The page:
"I have to keep myself healthy, you know. I want all my children to finish school. I think of them every day," said Erma, who will be turning 50 soon.


Myrna Reynes Punay, another domestic helper but in Taipei, has experienced the typical migrant workers blues, namely (1) miscommunication with foreign employers, (2) homesickness and depression caused by estrangement from family, (3) victimization by swindlers. She is sustained by an unflinching faith that borders on fatalism and selfless love for her family. Here is her story in a letter to my former newspaper, Taiwan News:


The two years that I spent in Taiwan were filled with trials and disappointments. On my first year, I had difficulties getting along with my employers, especially with my patient, because I could not speak Chinese. On my second year, my mother-in-law passed away. A few months later, my third child had to undergo emergency surgery. I was worried sick. I am his mother and yet I was not there to care for him.


And that's not all. A few months later, we were asked to pay for the land that we were occupying.


More recently, my remittance (NT$10,000 including handling fee) and balikbayan box were not delivered. I have four grown up children. (My eldest just graduated from college while the other three are still studying - two in college and one in high school.) Since our town is 25 kilometers away from the city, my kids have to commute to school everyday. For them to be able to do that, they need my financial support.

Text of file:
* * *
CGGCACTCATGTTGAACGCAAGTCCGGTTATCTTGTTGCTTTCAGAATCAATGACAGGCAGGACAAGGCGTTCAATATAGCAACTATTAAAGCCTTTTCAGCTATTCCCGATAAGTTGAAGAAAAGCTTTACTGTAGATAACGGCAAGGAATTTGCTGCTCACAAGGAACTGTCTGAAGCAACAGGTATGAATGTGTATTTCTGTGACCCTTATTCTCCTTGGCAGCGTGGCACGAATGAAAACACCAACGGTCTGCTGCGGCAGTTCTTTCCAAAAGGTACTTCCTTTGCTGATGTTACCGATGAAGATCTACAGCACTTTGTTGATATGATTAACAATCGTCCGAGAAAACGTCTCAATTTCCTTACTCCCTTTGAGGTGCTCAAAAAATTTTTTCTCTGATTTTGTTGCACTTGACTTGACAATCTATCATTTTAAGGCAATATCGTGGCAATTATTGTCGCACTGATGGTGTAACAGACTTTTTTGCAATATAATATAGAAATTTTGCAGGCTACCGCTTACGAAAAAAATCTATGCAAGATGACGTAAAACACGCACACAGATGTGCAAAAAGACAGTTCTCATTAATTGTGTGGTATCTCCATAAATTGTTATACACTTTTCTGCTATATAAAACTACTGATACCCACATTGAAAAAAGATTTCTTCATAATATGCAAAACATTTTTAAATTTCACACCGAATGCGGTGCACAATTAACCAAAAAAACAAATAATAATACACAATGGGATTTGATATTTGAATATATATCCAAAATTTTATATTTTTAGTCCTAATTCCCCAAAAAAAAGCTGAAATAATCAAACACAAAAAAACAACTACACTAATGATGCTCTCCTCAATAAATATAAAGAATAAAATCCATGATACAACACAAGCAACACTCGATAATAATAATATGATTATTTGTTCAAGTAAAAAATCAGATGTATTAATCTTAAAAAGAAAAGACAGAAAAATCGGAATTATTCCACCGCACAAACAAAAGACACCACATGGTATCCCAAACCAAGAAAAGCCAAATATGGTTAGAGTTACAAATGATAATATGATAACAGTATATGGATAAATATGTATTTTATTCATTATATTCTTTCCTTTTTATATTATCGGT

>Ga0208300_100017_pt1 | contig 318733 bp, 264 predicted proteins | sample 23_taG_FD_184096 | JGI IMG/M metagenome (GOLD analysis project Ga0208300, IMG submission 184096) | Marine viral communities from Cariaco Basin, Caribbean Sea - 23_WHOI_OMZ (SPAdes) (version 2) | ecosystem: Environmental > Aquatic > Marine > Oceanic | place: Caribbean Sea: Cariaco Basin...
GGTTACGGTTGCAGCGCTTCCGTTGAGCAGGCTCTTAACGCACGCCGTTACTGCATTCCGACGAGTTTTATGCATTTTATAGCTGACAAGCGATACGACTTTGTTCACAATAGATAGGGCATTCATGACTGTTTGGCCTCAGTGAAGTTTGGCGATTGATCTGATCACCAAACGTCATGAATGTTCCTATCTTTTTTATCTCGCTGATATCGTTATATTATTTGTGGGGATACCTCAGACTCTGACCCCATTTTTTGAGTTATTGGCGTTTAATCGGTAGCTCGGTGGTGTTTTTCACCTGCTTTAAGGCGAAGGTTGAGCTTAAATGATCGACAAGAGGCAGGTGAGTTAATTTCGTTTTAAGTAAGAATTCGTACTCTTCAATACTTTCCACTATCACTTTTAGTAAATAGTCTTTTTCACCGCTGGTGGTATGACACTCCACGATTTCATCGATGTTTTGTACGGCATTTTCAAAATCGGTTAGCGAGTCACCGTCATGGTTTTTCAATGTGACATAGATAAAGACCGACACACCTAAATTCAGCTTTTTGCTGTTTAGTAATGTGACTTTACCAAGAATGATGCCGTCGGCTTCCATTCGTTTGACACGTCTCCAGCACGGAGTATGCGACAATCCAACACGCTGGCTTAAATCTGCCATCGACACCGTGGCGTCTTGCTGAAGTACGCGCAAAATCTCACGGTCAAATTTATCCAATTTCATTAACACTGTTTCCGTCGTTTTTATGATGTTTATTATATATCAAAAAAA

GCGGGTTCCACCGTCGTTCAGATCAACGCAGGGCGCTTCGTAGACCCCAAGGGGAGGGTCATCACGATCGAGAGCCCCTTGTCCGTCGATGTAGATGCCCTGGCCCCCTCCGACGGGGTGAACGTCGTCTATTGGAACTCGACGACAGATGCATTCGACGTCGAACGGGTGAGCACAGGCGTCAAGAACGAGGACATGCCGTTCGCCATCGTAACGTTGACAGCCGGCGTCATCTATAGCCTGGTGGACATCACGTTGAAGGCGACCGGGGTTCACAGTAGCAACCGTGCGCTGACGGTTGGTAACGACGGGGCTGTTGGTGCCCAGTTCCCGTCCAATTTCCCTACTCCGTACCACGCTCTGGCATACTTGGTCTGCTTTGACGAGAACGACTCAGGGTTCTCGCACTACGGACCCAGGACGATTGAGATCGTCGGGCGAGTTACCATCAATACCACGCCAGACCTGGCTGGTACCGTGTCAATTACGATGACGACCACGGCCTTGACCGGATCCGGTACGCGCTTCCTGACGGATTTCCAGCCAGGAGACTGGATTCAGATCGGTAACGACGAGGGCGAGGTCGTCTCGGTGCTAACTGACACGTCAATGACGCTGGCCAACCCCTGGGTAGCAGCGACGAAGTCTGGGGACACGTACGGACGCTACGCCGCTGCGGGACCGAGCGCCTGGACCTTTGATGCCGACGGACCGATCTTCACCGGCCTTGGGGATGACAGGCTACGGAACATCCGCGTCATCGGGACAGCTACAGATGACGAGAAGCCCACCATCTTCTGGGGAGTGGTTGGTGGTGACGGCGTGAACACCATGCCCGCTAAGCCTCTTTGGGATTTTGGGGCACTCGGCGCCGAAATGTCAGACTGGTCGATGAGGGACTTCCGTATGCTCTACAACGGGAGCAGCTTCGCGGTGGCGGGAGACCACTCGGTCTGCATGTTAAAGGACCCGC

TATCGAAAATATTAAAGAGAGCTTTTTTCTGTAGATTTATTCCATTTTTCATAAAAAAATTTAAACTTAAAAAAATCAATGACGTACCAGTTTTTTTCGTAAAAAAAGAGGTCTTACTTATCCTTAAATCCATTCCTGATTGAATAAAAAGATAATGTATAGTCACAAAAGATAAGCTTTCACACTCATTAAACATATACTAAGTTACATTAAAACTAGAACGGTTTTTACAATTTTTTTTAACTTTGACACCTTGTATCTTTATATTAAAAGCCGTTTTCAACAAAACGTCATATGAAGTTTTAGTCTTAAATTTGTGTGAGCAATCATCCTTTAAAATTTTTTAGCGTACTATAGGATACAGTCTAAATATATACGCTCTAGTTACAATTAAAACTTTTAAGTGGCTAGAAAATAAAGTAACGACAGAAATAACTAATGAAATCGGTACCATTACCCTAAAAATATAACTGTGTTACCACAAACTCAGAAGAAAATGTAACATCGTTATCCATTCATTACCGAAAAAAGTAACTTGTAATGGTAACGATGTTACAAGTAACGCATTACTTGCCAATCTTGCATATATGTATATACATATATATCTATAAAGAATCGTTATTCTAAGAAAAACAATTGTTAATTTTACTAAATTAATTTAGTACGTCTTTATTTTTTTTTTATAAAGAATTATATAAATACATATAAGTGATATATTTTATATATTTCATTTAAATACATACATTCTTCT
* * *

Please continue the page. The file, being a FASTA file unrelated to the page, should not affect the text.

That's why I never hesitated about seeking the help of people whom I trust and believe in. The first person I called was Ms. Marie Feliciano. She is ready to help us and is not easily intimidated. Even though she has her own share of personal problems (her grandmother passed away last week), she still finds the time to listen to our troubles and find ways to solve them. I have yet to meet her but I know that she's a real person. A true Samaritan.


The second person that I called was Mrs. Esther Guirao, our MECO Labor representative in Taipei. I also spoke with General Edgardo Espinosa, Father Bruno Ciceri, and Atty. Alexander Bulauitan. They all gave me wise counsel.


But most important of all, I always talk to God. (I pray the holy rosary every night.) God has made me stronger and tougher.


 Last Friday, August 8, the woman who did not deliver my remittance to my family returned my NT$14,000. She promised that she would return my package later.


At the other end of the Filipino workers spectrum are executive expatriates such as Ramon Jocson, general manager of IBM Global Services for SEA; media personalities such as former VJ Donita Rose of MTV and Jennifer Alejandro of Channel News Asia; skilled professionals such as my high school batchmate Joel Tanedo, a heart surgeon who is in Tennessee for what he says is  the "opportunity to serve."


Joel trained in Chicago and Minneapolis for 6-7 years. He is part of a group of five cardiologists and one of two interventional cardiologists or heart plumbers at the Cookeville Regional Medical Center. He is no different from Myrna Reyes Punay and the other eight million migrant workers in his concerns and motivations. In a recent email to our high school mailing list, he writes:


We have a small Filipino community here and we have a catholic church run by Salvatorians. I hope to be back home someday and practice at Asian Hospital where I have a clinic. I do miss everybody there and think of home a lot.


As long as the Philippine economy remains stunted by policies that protect the interests of the rich few, Filipinos will continue to migrate to strike it rich elsewhere. A few do go back home and, if not disappointed by sclerotic economic policies and infrastructure limitations, create jobs and contribute to the upliftment of our countrymen. If only these balikbayan entrepreneurs could be welcomed with the same earnestness and tax breaks as MNCs, perhaps the incentive to go back home and to realize unfulfilled hopes would be greater.